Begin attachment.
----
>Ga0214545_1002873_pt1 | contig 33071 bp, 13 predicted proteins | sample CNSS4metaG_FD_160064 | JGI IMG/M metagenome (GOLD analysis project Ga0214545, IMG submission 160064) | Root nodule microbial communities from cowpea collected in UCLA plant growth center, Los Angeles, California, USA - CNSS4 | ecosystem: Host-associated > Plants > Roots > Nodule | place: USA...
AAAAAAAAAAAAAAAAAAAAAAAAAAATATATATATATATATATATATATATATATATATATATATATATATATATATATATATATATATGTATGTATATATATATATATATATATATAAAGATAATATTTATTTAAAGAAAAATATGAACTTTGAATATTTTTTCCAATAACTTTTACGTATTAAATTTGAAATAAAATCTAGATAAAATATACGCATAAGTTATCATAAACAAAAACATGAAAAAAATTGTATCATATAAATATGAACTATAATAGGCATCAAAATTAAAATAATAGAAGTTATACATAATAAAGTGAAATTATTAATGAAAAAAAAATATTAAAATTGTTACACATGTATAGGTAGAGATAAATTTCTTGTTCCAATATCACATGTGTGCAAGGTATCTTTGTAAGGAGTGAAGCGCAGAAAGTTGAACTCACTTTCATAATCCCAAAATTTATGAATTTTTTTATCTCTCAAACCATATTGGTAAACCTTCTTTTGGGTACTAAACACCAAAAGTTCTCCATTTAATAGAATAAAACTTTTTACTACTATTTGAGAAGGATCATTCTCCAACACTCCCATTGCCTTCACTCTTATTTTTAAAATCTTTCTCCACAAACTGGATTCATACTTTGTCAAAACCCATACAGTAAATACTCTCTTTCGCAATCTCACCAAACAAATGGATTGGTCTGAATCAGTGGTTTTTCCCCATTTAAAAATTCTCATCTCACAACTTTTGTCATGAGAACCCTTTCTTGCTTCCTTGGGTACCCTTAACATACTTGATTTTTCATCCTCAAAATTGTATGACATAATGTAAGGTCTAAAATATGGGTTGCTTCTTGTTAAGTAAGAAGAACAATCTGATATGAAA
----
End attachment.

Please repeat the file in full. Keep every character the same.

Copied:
>Ga0214545_1002873_pt1 | contig 33071 bp, 13 predicted proteins | sample CNSS4metaG_FD_160064 | JGI IMG/M metagenome (GOLD analysis project Ga0214545, IMG submission 160064) | Root nodule microbial communities from cowpea collected in UCLA plant growth center, Los Angeles, California, USA - CNSS4 | ecosystem: Host-associated > Plants > Roots > Nodule | place: USA...
AAAAAAAAAAAAAAAAAAAAAAAAAAATATATATATATATATATATATATATATATATATATATATATATATATATATATATATATATATGTATGTATATATATATATATATATATATAAAGATAATATTTATTTAAAGAAAAATATGAACTTTGAATATTTTTTCCAATAACTTTTACGTATTAAATTTGAAATAAAATCTAGATAAAATATACGCATAAGTTATCATAAACAAAAACATGAAAAAAATTGTATCATATAAATATGAACTATAATAGGCATCAAAATTAAAATAATAGAAGTTATACATAATAAAGTGAAATTATTAATGAAAAAAAAATATTAAAATTGTTACACATGTATAGGTAGAGATAAATTTCTTGTTCCAATATCACATGTGTGCAAGGTATCTTTGTAAGGAGTGAAGCGCAGAAAGTTGAACTCACTTTCATAATCCCAAAATTTATGAATTTTTTTATCTCTCAAACCATATTGGTAAACCTTCTTTTGGGTACTAAACACCAAAAGTTCTCCATTTAATAGAATAAAACTTTTTACTACTATTTGAGAAGGATCATTCTCCAACACTCCCATTGCCTTCACTCTTATTTTTAAAATCTTTCTCCACAAACTGGATTCATACTTTGTCAAAACCCATACAGTAAATACTCTCTTTCGCAATCTCACCAAACAAATGGATTGGTCTGAATCAGTGGTTTTTCCCCATTTAAAAATTCTCATCTCACAACTTTTGTCATGAGAACCCTTTCTTGCTTCCTTGGGTACCCTTAACATACTTGATTTTTCATCCTCAAAATTGTATGACATAATGTAAGGTCTAAAATATGGGTTGCTTCTTGTTAAGTAAGAAGAACAATCTGATATGAAA